(As an example, Dan Reed of the Montgomery County urbanist blog “Just Up the Pike” tweeted “I’d love to see MoCo parks host events like #OpusMerriweather.” But Montgomery County has no equivalent to Merriweather Post Pavilion or the Chrysalis, and I think they’re key to making an event like OPUS work—simply having “lots of parks and open space” is not sufficient.)
The bottom line is that Wild Dog International did a great job of pulling together a stellar festival line-up, especially given the constraints of having it be an all-ages event and (presumably) not having art with overly political content. I don’t know whether OPUS Merriweather met Howard Hughes’s goals from a marketing perspective, but I’m glad they saw fit to sponsor the event, and hope they’ll continue to do so. My last act when leaving the festival last night was to visit Yoko Ono’s “Wish Tree,” where I wished for another OPUS Merriweather Festival next year.
- The OPUS Merriweather website provides a good preview of the event prior to its being held. The artist and curator interviews are particularly interesting.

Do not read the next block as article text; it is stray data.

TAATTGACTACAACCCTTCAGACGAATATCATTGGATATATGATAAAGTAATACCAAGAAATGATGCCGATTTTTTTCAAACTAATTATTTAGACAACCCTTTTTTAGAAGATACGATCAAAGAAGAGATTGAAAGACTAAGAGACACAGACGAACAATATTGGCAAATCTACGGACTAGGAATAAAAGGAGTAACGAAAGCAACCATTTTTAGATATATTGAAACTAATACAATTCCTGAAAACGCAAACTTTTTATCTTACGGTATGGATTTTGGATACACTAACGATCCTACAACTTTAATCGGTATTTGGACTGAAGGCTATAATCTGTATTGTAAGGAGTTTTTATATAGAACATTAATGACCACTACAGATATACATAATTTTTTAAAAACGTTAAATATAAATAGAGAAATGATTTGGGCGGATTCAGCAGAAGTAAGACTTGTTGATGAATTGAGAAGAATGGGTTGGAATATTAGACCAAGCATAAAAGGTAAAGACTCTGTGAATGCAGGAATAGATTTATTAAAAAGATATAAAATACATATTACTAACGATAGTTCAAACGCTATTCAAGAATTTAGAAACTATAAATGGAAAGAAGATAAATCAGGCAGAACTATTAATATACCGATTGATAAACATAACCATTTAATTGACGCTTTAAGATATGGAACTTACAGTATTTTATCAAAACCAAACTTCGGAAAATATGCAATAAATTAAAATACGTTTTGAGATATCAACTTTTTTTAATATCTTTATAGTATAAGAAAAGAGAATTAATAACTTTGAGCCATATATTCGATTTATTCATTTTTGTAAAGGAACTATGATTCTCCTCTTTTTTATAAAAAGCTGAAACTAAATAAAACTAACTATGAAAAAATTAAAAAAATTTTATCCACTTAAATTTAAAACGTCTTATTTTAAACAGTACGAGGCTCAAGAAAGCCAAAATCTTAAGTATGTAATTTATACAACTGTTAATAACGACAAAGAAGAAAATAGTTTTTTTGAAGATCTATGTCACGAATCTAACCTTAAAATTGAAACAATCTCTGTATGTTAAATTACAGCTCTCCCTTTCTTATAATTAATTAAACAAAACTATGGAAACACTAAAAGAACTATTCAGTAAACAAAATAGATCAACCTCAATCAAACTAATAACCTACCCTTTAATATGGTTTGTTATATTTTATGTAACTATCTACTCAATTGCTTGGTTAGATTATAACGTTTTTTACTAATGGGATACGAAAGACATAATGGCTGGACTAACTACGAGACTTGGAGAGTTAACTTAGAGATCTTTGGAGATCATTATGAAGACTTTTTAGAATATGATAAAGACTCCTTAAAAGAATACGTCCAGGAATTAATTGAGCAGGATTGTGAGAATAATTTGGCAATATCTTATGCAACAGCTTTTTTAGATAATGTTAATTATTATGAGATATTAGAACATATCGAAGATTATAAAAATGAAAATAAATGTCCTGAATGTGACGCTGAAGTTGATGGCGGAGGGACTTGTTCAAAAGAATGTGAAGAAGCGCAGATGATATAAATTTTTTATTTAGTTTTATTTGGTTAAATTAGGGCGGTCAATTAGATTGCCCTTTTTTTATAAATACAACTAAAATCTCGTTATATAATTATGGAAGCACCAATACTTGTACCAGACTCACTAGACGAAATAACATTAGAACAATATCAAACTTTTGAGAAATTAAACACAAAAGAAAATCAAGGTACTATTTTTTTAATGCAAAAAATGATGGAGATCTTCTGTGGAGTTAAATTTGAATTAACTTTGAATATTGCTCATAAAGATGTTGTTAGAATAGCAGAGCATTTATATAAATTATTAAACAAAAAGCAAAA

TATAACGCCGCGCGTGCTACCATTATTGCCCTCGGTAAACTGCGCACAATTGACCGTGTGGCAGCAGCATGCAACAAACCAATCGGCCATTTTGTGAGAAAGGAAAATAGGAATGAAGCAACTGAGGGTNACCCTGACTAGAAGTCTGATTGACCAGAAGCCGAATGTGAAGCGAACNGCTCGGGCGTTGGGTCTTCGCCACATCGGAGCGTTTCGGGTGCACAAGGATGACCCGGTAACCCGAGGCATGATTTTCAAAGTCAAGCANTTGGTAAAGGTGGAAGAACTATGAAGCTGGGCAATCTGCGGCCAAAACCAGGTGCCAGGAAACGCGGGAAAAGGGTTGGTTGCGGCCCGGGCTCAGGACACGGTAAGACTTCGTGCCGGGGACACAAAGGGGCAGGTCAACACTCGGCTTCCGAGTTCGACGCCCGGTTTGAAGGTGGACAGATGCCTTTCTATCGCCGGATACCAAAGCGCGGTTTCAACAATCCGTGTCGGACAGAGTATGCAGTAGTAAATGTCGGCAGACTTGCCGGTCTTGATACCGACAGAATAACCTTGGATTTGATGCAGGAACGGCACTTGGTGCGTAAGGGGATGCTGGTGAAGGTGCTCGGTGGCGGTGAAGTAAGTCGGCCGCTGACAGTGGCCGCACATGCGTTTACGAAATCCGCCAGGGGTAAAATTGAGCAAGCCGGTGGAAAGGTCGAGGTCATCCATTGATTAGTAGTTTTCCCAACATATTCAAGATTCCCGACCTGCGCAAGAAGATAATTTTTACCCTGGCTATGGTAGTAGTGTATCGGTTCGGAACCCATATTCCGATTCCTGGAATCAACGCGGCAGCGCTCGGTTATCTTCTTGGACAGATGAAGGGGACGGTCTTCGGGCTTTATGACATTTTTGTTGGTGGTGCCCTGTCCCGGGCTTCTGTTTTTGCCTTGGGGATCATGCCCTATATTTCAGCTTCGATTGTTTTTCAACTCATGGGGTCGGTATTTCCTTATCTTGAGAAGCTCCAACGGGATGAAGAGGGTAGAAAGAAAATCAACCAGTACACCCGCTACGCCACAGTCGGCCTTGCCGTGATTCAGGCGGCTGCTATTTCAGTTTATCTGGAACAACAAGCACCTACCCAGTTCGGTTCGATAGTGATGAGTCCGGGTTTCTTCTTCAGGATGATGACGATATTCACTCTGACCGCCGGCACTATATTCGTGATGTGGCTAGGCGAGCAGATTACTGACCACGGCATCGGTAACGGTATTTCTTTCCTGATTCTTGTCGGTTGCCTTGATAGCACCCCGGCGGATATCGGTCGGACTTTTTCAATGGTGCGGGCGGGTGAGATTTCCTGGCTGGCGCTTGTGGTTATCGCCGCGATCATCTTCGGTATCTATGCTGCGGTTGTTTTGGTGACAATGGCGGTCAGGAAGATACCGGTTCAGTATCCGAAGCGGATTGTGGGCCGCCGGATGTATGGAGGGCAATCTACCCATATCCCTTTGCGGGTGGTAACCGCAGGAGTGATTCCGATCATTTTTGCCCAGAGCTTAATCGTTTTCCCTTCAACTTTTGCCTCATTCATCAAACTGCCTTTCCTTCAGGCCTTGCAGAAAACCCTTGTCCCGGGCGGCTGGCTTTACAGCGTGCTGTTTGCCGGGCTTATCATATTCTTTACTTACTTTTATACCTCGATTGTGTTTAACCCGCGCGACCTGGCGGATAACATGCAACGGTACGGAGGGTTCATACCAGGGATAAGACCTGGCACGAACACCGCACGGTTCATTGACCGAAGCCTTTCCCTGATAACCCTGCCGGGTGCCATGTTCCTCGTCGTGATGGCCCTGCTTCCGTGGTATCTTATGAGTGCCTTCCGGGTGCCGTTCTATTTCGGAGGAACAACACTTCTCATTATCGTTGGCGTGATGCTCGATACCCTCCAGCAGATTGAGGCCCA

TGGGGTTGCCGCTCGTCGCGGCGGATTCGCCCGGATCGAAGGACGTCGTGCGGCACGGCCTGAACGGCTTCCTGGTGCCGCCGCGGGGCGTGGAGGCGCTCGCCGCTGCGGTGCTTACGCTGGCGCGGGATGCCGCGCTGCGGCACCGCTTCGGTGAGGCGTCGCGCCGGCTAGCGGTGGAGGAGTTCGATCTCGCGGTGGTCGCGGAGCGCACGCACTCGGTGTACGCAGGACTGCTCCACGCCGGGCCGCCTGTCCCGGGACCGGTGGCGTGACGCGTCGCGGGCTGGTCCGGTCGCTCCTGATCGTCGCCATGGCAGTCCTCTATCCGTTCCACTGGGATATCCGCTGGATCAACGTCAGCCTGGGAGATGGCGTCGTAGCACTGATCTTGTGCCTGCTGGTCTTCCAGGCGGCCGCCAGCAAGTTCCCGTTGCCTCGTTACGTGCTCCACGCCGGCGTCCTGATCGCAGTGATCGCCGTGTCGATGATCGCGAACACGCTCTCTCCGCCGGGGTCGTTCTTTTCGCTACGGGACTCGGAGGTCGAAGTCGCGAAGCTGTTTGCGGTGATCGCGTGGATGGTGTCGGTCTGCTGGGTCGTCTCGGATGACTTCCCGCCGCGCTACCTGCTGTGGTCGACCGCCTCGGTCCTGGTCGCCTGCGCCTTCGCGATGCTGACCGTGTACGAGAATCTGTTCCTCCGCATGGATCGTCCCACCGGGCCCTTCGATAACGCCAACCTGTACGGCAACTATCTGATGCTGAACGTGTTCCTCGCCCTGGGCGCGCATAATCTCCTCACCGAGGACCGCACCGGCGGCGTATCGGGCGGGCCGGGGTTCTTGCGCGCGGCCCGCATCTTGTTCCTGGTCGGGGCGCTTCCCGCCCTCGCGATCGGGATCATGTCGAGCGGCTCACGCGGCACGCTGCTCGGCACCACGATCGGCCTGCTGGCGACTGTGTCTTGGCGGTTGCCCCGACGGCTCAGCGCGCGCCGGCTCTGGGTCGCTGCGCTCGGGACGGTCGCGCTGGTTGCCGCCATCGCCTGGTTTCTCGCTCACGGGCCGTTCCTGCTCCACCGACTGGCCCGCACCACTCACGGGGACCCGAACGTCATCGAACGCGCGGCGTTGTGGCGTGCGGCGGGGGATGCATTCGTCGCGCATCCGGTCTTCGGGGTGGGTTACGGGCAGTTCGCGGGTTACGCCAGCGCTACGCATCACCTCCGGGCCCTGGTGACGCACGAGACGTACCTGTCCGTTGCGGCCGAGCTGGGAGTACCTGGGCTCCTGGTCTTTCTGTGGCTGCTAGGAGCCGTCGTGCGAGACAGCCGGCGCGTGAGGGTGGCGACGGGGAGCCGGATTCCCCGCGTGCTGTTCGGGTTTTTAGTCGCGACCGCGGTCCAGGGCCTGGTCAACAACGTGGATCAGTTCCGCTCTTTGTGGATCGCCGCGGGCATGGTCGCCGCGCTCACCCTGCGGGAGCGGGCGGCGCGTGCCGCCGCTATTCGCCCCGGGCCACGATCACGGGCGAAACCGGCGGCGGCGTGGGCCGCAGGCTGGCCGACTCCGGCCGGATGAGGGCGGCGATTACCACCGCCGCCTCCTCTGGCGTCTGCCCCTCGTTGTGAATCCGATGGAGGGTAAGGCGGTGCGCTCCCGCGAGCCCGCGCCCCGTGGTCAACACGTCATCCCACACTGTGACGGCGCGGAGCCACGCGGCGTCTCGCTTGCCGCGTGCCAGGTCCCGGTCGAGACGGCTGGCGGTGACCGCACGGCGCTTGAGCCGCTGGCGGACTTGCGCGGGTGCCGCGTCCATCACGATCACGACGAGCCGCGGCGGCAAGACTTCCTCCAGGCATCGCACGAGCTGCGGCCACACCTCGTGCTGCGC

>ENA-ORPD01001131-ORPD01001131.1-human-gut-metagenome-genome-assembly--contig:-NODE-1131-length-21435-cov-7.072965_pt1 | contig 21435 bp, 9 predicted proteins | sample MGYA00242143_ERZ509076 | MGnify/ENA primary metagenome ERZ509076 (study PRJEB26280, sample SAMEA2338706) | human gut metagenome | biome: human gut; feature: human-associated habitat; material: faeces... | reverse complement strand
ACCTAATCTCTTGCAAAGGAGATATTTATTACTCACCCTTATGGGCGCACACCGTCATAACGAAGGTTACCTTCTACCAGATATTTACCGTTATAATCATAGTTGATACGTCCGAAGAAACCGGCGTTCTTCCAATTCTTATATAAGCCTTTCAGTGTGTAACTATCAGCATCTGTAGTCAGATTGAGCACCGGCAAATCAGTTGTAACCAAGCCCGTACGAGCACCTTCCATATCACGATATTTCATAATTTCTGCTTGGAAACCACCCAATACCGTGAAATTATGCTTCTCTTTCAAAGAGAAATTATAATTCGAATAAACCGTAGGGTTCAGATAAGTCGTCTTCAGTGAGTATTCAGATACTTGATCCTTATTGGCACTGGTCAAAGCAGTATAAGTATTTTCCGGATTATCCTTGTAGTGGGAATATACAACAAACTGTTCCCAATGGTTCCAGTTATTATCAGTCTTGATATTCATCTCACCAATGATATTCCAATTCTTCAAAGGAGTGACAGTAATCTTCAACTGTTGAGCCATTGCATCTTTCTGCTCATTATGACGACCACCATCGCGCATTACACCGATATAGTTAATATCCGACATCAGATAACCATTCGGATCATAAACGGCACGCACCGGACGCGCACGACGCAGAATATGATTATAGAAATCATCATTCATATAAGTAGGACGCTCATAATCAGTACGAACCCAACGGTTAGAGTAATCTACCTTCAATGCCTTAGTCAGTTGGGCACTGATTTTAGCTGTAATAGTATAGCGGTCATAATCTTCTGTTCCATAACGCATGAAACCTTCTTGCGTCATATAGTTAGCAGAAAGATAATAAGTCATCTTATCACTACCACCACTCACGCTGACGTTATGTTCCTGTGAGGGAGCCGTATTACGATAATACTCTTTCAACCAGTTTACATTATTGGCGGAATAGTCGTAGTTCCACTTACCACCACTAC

- “In its second year, Columbia’s Opus arts festival aims to be ‘bigger and better’,” Amanda Yeager, Baltimore Business Journal, October 9, 2018. An article discussing the Howard Hughes Corporation’s plans and goals for OPUS Merriweather.
- “Wild Dogs In The Woods,” Karisa Senavitis, Ravelin Magazine. An interview with Ken Farmer and Caroline Maxwell of Wild Dogs International.
- The OPUS Merriweather Instagram feed (login required) offers a sampling of the events and art, with the #opusmerriweather Instagram tag providing reactions from attendees.